INT: David Koechner
David Koechner is the man you’ve seen a hundred times but may not know his name. You may see him on the street and think, “I know that dude.” but can’t figure out exactly how. Well, here’s how, did you see, SNAKES ON A PLANE (Okay, maybe not that one), TALLADEGA NIGHTS: THE BALLAD OF RICKY BOBBY, ANCHORMAN: THE LEGEND OF RON BURGUNDY, well he was there. He has appeared in numerous other films as well as television and is finally getting his shot as a leading man of sorts in THE COMEBACKS.
Before sitting down with David, we had heard a whole lot about how he is a very funny and extremely nice guy. Well, what we found when we finally sat down with him… It was absolutely true! He couldn’t have been a cooler dude. He was very excited to talk about the experience in his first lead role and he had great things to say about the experience. This guy is not your average movie star, but he really seems to have the chops as a great comic actor. And you know what they say… comedy is hard. Here’s hoping David scores a touchdown with THE COMEBACKS.
did this role come about for you?
Alright, here’s how it came about… I’m happy to say they offered it to me. How about that? So I was happy to say yes. I had breakfast with Tom Brady and Andrew Panay, they had sent me the script the night before and I laughed and I said, “Right on, let’s do it.”
you a football player yourself?
yeah, big time. You
might recognize me from my extensive pro career.
Yeah, I played for the Chiefs; you know, outside
linebacker… 87’, 88’ Chiefs.
Look that up. [Laughing]
No, no, I played in high school a little bit… poorly.
I’ll let you punch that up… I was
going to know except the people in Tipton.
I’m sure those records are easily accessible on the
internet so… Yeah, I
played a little high school ball.
Not of any note.
Can you tell us a little bit about your character?
[He] has dirtied every coaching water he’s waded in. He’s a perennial loser. He’s the guy that sent the Stanford Band onto the field against what is it… Cal State Berkeley that one year. He’s the guy that distracted Bill Buckner in the 86’ World Series. He’s the guy that instructed [Mike] Tyson to bite [Evander] Holyfields ear. [Laughing] He’s never won anything ever in his life and he gets recruited to take on this college football program; and he does. And that’s where the excitement begins.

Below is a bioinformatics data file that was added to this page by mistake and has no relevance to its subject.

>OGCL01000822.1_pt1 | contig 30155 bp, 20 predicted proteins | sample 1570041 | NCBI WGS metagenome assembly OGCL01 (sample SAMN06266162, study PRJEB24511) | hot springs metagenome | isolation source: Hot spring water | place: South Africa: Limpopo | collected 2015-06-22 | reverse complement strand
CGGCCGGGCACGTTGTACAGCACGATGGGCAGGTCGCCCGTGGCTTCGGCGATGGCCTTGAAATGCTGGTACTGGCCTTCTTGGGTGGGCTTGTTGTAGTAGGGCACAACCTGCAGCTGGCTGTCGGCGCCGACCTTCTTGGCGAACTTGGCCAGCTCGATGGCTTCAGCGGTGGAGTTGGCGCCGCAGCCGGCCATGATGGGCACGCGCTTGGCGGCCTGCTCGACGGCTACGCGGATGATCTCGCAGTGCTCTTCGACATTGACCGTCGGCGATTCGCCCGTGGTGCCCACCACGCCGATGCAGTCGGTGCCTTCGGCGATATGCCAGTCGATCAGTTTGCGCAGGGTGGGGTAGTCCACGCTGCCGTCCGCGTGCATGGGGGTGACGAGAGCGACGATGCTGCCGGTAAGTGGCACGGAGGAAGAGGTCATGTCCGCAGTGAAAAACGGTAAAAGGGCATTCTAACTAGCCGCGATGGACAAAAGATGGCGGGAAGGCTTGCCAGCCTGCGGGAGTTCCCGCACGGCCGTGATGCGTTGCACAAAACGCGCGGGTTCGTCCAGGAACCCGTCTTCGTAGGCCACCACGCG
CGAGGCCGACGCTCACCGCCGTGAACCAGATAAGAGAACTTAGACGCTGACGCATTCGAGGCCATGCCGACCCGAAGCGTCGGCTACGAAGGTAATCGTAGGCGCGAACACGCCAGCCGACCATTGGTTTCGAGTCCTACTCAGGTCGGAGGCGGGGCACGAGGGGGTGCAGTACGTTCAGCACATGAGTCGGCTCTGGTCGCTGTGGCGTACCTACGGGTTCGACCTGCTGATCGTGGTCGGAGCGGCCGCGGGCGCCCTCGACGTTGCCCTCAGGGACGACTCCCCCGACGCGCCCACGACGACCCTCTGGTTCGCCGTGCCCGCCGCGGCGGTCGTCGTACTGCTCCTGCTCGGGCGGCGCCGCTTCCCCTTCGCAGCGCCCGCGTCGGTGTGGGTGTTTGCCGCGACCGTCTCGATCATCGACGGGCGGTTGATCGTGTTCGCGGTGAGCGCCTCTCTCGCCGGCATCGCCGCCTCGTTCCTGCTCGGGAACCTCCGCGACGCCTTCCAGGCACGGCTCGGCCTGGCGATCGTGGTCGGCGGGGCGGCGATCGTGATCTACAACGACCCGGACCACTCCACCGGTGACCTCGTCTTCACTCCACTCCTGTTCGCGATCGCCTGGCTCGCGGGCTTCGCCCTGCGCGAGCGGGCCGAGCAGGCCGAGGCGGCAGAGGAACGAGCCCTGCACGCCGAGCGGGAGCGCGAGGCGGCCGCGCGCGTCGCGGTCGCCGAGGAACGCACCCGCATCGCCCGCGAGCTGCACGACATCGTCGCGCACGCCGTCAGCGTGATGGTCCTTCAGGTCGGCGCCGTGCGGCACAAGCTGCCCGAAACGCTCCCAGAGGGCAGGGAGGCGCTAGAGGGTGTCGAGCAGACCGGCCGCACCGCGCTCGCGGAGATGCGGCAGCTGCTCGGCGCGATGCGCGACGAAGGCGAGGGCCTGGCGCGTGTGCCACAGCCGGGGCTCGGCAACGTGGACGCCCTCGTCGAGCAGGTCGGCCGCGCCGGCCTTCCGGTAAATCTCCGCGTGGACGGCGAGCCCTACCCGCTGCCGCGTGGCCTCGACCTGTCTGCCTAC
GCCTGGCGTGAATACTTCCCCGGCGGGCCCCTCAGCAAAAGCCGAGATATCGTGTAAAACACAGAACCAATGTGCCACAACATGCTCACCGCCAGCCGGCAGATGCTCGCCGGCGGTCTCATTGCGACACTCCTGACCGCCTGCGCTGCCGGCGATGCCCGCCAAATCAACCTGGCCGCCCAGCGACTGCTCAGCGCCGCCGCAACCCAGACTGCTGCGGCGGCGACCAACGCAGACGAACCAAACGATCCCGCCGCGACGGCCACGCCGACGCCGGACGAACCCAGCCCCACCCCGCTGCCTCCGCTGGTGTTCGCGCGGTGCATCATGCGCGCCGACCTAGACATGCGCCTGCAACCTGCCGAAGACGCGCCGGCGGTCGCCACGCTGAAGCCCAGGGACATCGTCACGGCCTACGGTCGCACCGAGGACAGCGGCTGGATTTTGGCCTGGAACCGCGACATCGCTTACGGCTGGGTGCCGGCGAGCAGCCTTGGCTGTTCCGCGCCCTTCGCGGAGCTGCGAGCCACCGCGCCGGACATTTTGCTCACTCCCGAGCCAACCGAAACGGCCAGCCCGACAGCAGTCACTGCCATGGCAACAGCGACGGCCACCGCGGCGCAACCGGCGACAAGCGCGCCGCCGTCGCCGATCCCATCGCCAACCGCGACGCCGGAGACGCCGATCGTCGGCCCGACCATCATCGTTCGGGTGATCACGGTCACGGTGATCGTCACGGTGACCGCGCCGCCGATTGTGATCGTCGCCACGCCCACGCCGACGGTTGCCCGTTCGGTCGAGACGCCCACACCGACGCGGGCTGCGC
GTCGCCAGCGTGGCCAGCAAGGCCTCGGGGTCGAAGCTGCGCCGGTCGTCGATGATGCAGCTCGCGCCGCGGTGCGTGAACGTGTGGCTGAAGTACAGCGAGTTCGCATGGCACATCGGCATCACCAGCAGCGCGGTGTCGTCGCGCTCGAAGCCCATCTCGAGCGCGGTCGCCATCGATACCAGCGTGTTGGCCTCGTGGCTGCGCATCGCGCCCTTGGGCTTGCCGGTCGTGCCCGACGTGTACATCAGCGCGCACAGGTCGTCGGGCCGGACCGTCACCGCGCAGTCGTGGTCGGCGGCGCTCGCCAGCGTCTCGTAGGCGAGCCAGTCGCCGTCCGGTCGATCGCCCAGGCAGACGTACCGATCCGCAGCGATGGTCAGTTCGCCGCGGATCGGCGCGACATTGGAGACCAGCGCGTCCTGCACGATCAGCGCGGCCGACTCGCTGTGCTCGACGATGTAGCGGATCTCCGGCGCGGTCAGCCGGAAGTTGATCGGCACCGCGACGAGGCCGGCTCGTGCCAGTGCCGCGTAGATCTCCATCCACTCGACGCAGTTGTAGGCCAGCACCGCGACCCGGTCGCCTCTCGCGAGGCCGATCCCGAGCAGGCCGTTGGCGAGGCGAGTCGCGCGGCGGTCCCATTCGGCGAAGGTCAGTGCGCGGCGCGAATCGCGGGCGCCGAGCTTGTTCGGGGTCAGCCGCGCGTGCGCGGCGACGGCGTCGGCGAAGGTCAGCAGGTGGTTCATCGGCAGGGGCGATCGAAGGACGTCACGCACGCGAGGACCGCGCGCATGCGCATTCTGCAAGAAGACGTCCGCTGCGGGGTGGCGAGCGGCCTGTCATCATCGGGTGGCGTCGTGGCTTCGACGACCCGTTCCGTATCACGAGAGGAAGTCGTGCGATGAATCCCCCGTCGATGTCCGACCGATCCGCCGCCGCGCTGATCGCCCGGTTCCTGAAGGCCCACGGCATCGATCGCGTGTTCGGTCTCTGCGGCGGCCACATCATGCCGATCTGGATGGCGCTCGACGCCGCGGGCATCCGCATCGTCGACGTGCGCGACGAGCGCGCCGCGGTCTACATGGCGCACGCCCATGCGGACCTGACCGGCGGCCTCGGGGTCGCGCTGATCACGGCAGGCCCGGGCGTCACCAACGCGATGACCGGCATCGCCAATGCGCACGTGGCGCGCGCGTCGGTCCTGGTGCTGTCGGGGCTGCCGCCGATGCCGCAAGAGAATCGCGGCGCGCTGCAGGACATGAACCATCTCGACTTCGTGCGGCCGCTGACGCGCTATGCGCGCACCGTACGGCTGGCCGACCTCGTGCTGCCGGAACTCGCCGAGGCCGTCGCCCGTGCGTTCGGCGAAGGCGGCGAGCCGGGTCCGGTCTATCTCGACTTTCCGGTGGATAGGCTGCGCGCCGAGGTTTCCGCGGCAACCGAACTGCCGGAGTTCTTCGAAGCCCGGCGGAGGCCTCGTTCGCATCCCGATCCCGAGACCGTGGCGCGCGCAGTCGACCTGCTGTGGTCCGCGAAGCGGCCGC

We meet our characters; we get to lampoon the overwrought coaching and sports dramas. So it’s a lot of fun. Cause it can be a lot of latitude, everything has an emotional base, every scene, because it’s a touchstone of all these films that you’ve seen before. So that’s the interesting thing, you have a recognition of what these things are from so they’re not just gags, although there’s gags in all of them, a lot of times it comes from a real place; has a little bit more resonance.
had a busy year, with TENACIOUS D…
D… Jack Black called me two months ago and told me I got cut.
[Having since seen the film, sadly he was] Look for me on the DVD.
That’s alright, you’ve gotta serve the film.
I just did a little cameo in there anyway… and what else?
ON A PLANE…
was f*cking brilliant…
that was fun.
You were great in it too.
Thank you. I thought what a fun film and then all that buzz and this will be great… people didn’t show up. I thought, are you kidding, this is a party. How can you not come to this party, so… that’s the way it goes.
you have any particular on-screen coaches that you are parodying in
All of them; they sent me a lot of clips from a lot of…
there’s some real stuff that we are doing and I don’t know if
I’m at liberty to give those away.
You’ll have to see. But
they are very funny; the stuff that is lifted directly or referenced
directly from movies that you’ll recognize as an audience member.
like [Nick] Nolte in BLUE CHIPS is always on the verge of having a
what’s been the biggest challenge in this project for you?
up with the actors, that’s always the problem isn’t it?
[Laughing] What’s been the greatest challenge, ah…
finding a great challenge because it’s been fun every day… whoa,
huh… [Laughing] No, it’s been good.
There haven’t been any problems.
No real challenges… I don’t have to do any football
stunts so I get off pretty easy.
The other guys and girls have a tougher time of it than I do.
So, it’s kind of a cake walk for me.
particular roles or directors you’d like to work with?
that’d give me a job… does that sound too whorish?
I love obviously comedy so what would appeal to me is what I’m probably best suited for, so any of that is welcome. Smarter comedies are even more welcome. Did you see THANK YOU FOR SMOKING?
I’d love to work with Jason [Reitman] again.